For the Middle Class, Wages Are Pretty Much the Whole Story

As I mentioned a few days ago, benefits have risen a little faster than cash wages lately:

U.S. employers are boosting benefits—including bonuses and vacation time—at a faster pace than salaries, a move that gives them more flexibility to dial back that compensation if the economy turns sour. The cost of benefits for private-sector employers rose 3% in June from a year earlier, while the cost of wages and salaries advanced 2.7%, the Labor Department said Tuesday.

This is not a huge difference, and it looks worse if you break it down by type of benefit:

Call me cynical, but without bothering to check this out I think it’s safe to say that bonuses and retirement pay are heavily skewed in favor of the affluent and the rich. For ordinary working-class and middle-class workers, total compensation has probably risen a hair faster than cash wages, but that’s all. What this means is that when you see the annual earnings reported by the Census Bureau—which is what all of us rely on for basic wage data—it’s pretty close to total compensation data. Total comp for the middle class may be growing faster than wages alone, but only by a tiny bit.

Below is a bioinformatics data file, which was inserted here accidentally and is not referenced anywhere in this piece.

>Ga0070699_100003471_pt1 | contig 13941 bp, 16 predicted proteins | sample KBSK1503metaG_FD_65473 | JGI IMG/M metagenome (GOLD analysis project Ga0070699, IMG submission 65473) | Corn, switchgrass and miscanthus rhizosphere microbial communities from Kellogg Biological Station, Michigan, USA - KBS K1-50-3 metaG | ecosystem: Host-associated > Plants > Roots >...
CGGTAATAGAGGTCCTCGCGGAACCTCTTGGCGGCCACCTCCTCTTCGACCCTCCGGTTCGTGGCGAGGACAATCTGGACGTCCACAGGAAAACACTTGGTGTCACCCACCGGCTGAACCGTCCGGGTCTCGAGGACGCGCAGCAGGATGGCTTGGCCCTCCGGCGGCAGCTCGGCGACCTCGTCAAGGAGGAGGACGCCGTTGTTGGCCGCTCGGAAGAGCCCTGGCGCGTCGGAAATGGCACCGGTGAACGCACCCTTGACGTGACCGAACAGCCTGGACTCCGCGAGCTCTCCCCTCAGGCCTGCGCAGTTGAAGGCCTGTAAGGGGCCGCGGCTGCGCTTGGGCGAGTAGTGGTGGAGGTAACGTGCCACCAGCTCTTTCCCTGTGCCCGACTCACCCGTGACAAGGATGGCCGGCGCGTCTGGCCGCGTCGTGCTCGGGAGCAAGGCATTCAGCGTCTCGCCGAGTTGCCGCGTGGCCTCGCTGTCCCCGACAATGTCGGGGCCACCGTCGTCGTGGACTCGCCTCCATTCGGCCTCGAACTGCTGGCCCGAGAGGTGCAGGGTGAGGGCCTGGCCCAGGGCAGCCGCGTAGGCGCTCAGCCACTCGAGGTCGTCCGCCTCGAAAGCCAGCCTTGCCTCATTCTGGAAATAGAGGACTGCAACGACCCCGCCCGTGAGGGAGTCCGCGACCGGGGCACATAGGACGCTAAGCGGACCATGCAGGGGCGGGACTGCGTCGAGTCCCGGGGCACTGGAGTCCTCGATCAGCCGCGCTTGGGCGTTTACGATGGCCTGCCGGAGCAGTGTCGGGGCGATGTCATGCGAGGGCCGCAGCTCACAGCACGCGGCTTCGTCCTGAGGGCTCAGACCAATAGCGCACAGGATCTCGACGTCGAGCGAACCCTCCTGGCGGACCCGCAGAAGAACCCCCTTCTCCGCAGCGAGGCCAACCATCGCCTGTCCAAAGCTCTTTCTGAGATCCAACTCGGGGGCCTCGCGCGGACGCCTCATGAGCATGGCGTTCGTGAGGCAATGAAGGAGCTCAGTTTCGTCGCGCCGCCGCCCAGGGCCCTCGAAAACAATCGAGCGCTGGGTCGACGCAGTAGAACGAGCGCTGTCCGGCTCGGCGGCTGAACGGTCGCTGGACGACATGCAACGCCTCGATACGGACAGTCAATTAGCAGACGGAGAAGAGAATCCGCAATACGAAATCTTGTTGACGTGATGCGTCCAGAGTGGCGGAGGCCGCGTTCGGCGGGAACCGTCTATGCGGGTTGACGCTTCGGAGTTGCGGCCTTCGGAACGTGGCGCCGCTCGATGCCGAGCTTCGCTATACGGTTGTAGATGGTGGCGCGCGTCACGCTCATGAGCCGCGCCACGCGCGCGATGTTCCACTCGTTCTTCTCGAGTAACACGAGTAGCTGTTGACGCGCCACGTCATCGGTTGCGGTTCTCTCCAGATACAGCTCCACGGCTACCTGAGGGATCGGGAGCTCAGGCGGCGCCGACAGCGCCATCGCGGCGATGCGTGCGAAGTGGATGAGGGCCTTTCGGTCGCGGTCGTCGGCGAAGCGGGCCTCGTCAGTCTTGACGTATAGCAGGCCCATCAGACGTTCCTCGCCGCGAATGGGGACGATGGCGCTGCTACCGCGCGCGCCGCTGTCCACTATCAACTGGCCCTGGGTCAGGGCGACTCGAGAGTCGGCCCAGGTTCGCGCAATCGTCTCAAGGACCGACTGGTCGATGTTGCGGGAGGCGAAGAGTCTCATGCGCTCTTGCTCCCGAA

DOES IT FEEL LIKE POLITICS IS AT A BREAKING POINT?

Headshot of Editor in Chief of Mother Jones, Clara Jeffery

It sure feels that way to me, and here at Mother Jones, we’ve been thinking a lot about what journalism needs to do differently, and how we can have the biggest impact.

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We aim to hire, build a team, and give them the time and space needed to understand how we got here and how we might get out. We want to dig into the forces and decisions that have allowed massive conflicts of interest, influence peddling, and win-at-all-costs politics to flourish.

It's unlike anything we've done, and we have seed funding to get started, but we're looking to raise $500,000 from readers by July when we'll be making key budgeting decisions—and the more resources we have by then, the deeper we can dig. If our plan sounds good to you, please help kickstart it with a tax-deductible donation today.

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Signed by Clara Jeffery

Clara Jeffery, Editor-in-Chief

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